I know a lot of investors that look for apartment buildings that are distressed in some form or fashion, or the property is a “value add” opportunity. Before I get into the content of this blog let me first explain what I mean. “Value Add” opportunity is just what it sounds like. It is an opportunity for an investor to purchase a property that is “distressed”, meaning there is something wrong with it such as it has a lot of vacancy, been poorly managed, something is physically wrong with it and it needs a lot of work or a combination of the three. So, when an investor purchases a “value add” opportunity they are purchasing a property with these problems, which is usually all three or sometimes even more, and they are going to put in the money, time and resources to cure these problems and increase the value of the property.
So now that we have defined what a value add opportunity is I’m going to talk about the reposition of the value add project itself. Repositioning is the actual process you go through as an investor to take the property from its distressed state to its market value state. This is the act of getting rid of bad tenants, doing renovations to bring the property condition up and then putting new tenants in. Often in that order or something very similar. If the property is a larger multifamily property, then chances are you will start to work on some of the property while leaving some existing tenants in for cash flow reasons. These tenants that you inherit are the real subject matter for the “double dip” theory I’m about to expand upon.
Depending on the time of year and the geographic location your value add property is in will determine how much of the “double dip” effect you will experience. The warmer it is outside the less of an impact, or rather the quicker you will get through the dips. But if it’s colder outside and you take over a property in say late fall going into the winter months then you can experience “tenant hibernation” and the double dip may take a few extra months to fully work itself through the cycle.
The first dip in occupancy you will experience is the easy one to spot. This “first wave” is tenants that simply do not pay their rent. You will find these people out within the first 30-90 days of operation. They will at first have an excuse as to why they didn’t pay. If it’s in the first month it will be something along the lines of they were confused and didn’t know where to send it or they paid the old owner, doing this is a stall tactic while you give the benefit of the doubt etc., or they will simply avoid you. Some of these will pay a partial or even full month the first month or two but you will have identified these wonderful human beings within the first ninety days of operation.
The second dip, or second wave of deadbeat tenants is a little harder to spot and depending on the time of year you are taking over the property it could be prolonged. These tenants are the problem tenants. The ones that pay their rent but they are a nuisance to the property. They have junk all over, they piss in the hallways, they are fighting with neighbors or they have a spouse they are always arguing with or something. These tenants make it hard to get good new tenants in. Now if you are taking over in the summer or spring months and it’s warm outside you will find this tenant relatively quick. They like to frequent the property outside by drinking and carrying on so it’s not hard to spot; however, if you take over when it’s cold or in the fall going into cold months you may not spot them for quite some time since you are initially dealing with the non-payers and these tenants will pay initially then slip into hibernation on you and not emerge until spring.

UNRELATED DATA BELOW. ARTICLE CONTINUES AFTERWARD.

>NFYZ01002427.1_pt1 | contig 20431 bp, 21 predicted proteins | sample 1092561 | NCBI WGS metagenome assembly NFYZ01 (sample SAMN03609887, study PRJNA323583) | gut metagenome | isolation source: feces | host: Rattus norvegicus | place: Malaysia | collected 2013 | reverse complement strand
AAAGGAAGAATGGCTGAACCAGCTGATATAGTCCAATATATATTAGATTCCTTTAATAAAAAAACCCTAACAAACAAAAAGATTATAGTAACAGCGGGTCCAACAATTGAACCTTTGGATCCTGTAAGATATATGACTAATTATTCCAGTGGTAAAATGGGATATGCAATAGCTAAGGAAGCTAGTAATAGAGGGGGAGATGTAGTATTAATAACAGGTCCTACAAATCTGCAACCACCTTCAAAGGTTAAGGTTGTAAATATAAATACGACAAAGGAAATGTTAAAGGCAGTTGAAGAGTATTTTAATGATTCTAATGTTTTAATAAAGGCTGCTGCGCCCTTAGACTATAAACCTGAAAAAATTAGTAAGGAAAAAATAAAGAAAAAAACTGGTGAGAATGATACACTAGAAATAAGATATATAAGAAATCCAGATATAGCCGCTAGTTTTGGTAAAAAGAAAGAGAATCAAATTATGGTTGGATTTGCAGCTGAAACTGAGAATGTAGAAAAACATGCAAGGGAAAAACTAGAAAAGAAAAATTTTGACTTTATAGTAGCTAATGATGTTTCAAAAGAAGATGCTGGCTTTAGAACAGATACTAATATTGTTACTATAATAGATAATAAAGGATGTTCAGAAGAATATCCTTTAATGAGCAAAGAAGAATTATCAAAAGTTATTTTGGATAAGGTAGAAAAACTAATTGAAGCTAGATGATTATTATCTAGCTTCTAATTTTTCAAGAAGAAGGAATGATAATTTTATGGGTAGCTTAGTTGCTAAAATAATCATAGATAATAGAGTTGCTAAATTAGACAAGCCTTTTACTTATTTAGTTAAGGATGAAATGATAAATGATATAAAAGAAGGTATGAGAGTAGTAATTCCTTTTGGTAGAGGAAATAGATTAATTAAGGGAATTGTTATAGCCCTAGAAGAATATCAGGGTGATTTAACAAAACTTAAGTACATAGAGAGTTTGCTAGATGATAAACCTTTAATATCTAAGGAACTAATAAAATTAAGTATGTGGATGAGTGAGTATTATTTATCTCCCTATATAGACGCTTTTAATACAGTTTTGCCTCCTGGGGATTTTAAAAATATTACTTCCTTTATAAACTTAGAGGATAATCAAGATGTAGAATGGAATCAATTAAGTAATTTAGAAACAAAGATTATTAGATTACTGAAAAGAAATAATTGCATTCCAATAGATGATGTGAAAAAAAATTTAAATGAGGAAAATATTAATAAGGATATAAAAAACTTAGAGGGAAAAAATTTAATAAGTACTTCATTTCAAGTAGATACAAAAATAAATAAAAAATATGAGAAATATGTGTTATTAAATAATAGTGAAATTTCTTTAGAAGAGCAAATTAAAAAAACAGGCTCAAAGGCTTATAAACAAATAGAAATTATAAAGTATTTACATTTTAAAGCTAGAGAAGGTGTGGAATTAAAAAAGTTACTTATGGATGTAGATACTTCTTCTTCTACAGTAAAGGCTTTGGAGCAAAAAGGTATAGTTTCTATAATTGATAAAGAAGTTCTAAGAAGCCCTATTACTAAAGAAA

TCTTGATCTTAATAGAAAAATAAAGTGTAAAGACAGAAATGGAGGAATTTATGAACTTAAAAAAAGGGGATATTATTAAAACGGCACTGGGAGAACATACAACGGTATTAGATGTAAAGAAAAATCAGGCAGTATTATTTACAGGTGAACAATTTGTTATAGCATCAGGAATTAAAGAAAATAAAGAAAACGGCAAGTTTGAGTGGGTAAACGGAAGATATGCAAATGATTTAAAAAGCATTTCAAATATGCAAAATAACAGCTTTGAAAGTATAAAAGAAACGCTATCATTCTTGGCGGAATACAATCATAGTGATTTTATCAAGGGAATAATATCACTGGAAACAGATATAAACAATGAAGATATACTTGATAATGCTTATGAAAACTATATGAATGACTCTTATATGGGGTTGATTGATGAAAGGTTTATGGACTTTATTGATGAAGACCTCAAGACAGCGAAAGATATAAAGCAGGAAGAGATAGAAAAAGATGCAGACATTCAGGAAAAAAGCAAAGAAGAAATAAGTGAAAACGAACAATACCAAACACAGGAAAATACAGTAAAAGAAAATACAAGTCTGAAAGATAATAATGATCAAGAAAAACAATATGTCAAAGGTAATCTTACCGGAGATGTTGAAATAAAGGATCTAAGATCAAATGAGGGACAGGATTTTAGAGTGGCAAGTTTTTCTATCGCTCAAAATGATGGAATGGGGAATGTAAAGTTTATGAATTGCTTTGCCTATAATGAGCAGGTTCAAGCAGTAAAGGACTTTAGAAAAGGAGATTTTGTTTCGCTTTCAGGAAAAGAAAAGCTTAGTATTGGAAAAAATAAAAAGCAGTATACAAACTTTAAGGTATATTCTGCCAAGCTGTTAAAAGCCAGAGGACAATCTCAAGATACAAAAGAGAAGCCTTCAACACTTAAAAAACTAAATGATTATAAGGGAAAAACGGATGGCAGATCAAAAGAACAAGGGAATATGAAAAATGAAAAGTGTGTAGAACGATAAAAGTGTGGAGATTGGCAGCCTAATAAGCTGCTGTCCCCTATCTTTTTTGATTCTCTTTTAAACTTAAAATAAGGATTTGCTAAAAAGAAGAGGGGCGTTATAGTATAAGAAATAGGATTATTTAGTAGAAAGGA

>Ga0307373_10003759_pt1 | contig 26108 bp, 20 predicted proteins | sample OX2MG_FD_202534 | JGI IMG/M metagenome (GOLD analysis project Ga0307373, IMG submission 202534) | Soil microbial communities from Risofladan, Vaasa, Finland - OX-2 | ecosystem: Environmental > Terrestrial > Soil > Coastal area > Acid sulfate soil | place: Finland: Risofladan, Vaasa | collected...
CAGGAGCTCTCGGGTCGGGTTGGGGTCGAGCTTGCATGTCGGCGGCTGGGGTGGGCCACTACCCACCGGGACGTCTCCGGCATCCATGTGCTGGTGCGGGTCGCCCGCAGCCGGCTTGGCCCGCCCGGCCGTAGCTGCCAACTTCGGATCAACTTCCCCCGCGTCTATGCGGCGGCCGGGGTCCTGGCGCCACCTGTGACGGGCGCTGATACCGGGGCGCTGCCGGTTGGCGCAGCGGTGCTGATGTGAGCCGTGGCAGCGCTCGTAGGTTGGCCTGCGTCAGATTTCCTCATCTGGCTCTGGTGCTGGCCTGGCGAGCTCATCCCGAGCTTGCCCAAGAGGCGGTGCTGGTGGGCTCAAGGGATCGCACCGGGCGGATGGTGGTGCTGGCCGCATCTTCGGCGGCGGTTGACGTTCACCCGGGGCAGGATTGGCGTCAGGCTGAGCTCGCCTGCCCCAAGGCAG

The problem with this happening is during the winter months if you are doing your job right and repositioning the building then you have new tenants moving in. So, you will take your initial dip in occupancy with the non-payers, start to come back up then you will have the second dip of asshole tenants and then you will dip back down again and then after that you will start to steadily climb back up with a better tenant base.
Unfortunately, there isn’t a cure for this. The only known cure is to buy a property completely vacant and not everyone is able to do that or those opportunities are not always available. The best you can do is ask the landlord during your due diligence for bank deposit records of paying vs. nonpaying tenants. Make sure the deposits match up to the what the rent roll they are providing you. If the rent roll says $10,000 per month and they are showing you consistent deposits in the $7,000 - $8,000 per month then you know you need to ask questions. Did new tenants move in? Why the discrepancy? For the second dip this is harder. You must make multiple trips to the property before you buy it and when you first take over. You need to interview tenants and ask them who the problems are. Call the local police before you purchase the property and ask about police runs to the property. Trust me if there is a tenant that is always getting the police or fire called on them you will find out soon enough and chances are they will be part of the second dip of tenants you must evict.